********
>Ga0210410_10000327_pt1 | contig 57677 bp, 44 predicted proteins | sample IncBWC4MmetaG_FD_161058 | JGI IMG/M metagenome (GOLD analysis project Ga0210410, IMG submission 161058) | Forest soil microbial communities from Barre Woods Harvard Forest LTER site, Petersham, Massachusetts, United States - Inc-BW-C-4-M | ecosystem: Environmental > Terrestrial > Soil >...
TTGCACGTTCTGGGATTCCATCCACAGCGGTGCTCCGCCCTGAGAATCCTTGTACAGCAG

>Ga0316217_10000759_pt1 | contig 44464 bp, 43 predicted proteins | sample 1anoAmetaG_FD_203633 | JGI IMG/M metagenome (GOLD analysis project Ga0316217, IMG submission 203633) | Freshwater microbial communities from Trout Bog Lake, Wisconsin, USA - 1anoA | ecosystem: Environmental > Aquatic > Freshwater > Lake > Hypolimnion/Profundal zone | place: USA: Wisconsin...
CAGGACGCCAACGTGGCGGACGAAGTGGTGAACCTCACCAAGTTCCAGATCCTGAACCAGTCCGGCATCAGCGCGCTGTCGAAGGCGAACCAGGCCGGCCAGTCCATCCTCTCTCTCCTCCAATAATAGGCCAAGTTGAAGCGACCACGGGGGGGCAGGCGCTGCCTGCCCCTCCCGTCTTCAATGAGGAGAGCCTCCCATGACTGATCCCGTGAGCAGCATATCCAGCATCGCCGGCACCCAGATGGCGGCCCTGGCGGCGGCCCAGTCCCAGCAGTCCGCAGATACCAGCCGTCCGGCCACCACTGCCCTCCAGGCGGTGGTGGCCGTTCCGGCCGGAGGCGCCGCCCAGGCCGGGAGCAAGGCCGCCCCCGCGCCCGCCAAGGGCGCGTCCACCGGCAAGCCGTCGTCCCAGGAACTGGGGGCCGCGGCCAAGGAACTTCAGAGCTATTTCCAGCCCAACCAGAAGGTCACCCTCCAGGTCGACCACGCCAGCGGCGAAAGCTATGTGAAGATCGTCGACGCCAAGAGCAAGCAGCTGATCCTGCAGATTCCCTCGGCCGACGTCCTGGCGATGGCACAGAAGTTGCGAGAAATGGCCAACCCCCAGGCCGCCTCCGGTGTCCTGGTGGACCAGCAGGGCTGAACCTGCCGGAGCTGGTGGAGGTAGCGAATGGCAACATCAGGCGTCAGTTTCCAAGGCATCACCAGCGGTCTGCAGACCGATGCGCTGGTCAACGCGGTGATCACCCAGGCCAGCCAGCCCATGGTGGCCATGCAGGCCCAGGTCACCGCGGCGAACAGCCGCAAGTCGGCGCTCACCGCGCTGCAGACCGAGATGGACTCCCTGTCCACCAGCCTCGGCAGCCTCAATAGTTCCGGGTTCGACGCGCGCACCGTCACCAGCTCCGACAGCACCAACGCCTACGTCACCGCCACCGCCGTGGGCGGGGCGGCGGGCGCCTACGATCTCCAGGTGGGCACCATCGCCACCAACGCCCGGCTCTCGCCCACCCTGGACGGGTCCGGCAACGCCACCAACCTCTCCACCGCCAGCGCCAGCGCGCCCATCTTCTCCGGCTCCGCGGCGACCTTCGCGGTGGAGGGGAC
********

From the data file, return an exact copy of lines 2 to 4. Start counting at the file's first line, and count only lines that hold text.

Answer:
TTGCACGTTCTGGGATTCCATCCACAGCGGTGCTCCGCCCTGAGAATCCTTGTACAGCAG

>Ga0316217_10000759_pt1 | contig 44464 bp, 43 predicted proteins | sample 1anoAmetaG_FD_203633 | JGI IMG/M metagenome (GOLD analysis project Ga0316217, IMG submission 203633) | Freshwater microbial communities from Trout Bog Lake, Wisconsin, USA - 1anoA | ecosystem: Environmental > Aquatic > Freshwater > Lake > Hypolimnion/Profundal zone | place: USA: Wisconsin...
CAGGACGCCAACGTGGCGGACGAAGTGGTGAACCTCACCAAGTTCCAGATCCTGAACCAGTCCGGCATCAGCGCGCTGTCGAAGGCGAACCAGGCCGGCCAGTCCATCCTCTCTCTCCTCCAATAATAGGCCAAGTTGAAGCGACCACGGGGGGGCAGGCGCTGCCTGCCCCTCCCGTCTTCAATGAGGAGAGCCTCCCATGACTGATCCCGTGAGCAGCATATCCAGCATCGCCGGCACCCAGATGGCGGCCCTGGCGGCGGCCCAGTCCCAGCAGTCCGCAGATACCAGCCGTCCGGCCACCACTGCCCTCCAGGCGGTGGTGGCCGTTCCGGCCGGAGGCGCCGCCCAGGCCGGGAGCAAGGCCGCCCCCGCGCCCGCCAAGGGCGCGTCCACCGGCAAGCCGTCGTCCCAGGAACTGGGGGCCGCGGCCAAGGAACTTCAGAGCTATTTCCAGCCCAACCAGAAGGTCACCCTCCAGGTCGACCACGCCAGCGGCGAAAGCTATGTGAAGATCGTCGACGCCAAGAGCAAGCAGCTGATCCTGCAGATTCCCTCGGCCGACGTCCTGGCGATGGCACAGAAGTTGCGAGAAATGGCCAACCCCCAGGCCGCCTCCGGTGTCCTGGTGGACCAGCAGGGCTGAACCTGCCGGAGCTGGTGGAGGTAGCGAATGGCAACATCAGGCGTCAGTTTCCAAGGCATCACCAGCGGTCTGCAGACCGATGCGCTGGTCAACGCGGTGATCACCCAGGCCAGCCAGCCCATGGTGGCCATGCAGGCCCAGGTCACCGCGGCGAACAGCCGCAAGTCGGCGCTCACCGCGCTGCAGACCGAGATGGACTCCCTGTCCACCAGCCTCGGCAGCCTCAATAGTTCCGGGTTCGACGCGCGCACCGTCACCAGCTCCGACAGCACCAACGCCTACGTCACCGCCACCGCCGTGGGCGGGGCGGCGGGCGCCTACGATCTCCAGGTGGGCACCATCGCCACCAACGCCCGGCTCTCGCCCACCCTGGACGGGTCCGGCAACGCCACCAACCTCTCCACCGCCAGCGCCAGCGCGCCCATCTTCTCCGGCTCCGCGGCGACCTTCGCGGTGGAGGGGAC